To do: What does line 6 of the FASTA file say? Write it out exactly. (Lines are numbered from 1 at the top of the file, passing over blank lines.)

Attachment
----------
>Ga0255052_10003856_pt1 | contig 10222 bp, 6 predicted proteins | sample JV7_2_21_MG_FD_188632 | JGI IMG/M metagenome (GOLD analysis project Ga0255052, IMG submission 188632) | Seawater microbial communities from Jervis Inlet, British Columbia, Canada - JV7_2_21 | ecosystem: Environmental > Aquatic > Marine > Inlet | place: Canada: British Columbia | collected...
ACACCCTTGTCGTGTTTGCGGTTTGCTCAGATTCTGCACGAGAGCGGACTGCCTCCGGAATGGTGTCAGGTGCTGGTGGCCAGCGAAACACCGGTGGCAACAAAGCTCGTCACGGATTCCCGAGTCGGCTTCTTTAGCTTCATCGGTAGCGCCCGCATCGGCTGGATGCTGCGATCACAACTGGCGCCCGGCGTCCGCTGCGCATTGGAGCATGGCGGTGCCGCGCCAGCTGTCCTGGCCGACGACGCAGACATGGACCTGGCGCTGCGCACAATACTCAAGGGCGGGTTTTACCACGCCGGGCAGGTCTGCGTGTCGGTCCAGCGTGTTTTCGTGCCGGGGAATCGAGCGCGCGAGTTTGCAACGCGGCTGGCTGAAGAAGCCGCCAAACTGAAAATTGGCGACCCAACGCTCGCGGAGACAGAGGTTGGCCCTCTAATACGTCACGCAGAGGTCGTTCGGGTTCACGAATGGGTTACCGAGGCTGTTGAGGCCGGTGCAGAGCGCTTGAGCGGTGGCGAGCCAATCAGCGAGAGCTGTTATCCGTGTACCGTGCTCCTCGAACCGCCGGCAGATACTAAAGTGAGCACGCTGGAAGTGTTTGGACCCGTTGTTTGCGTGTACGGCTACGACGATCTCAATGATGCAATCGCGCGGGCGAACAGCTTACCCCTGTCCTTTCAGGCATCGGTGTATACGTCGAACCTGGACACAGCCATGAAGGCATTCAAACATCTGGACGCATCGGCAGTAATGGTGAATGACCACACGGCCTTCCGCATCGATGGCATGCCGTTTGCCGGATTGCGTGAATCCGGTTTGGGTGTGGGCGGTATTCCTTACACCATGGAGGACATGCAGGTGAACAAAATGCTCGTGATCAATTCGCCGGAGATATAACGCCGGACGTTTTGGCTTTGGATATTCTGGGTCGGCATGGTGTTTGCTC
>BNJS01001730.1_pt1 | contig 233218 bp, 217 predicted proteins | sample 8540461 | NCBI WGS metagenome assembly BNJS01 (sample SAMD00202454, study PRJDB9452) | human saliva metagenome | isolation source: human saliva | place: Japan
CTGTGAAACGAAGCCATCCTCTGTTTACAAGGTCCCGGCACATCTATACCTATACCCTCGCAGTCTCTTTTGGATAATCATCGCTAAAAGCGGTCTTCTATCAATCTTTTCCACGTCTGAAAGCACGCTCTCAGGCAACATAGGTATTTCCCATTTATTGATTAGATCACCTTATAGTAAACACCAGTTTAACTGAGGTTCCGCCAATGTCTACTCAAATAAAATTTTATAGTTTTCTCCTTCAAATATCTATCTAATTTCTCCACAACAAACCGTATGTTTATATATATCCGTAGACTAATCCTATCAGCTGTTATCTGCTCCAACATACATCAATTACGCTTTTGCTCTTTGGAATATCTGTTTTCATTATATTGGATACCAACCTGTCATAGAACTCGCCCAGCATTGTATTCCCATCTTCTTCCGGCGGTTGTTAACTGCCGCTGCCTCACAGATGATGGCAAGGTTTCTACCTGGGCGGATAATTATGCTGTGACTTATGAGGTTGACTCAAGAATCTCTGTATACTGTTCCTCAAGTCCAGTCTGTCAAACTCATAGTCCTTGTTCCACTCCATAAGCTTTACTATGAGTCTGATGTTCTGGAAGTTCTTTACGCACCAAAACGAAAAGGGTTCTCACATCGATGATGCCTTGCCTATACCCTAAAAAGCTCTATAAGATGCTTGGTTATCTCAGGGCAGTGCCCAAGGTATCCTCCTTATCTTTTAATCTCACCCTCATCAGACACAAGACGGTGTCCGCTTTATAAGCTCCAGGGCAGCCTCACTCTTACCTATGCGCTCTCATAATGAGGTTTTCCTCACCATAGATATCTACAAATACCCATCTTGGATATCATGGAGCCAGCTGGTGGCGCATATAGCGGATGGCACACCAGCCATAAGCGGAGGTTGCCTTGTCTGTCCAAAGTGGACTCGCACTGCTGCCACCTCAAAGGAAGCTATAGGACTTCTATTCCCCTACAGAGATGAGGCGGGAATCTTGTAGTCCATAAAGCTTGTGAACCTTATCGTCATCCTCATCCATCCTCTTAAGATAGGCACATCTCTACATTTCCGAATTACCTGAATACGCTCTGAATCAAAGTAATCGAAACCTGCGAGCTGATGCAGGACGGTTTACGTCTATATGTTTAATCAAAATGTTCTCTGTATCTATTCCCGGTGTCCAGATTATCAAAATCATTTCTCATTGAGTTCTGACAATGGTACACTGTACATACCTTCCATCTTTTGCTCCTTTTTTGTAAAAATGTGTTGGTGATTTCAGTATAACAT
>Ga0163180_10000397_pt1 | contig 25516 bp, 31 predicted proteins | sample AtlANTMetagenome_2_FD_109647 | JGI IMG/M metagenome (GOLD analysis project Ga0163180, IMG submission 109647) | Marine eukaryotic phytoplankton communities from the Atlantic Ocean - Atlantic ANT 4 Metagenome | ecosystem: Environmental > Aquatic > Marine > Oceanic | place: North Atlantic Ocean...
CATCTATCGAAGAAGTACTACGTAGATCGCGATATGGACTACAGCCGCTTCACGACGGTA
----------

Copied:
CATCTATCGAAGAAGTACTACGTAGATCGCGATATGGACTACAGCCGCTTCACGACGGTA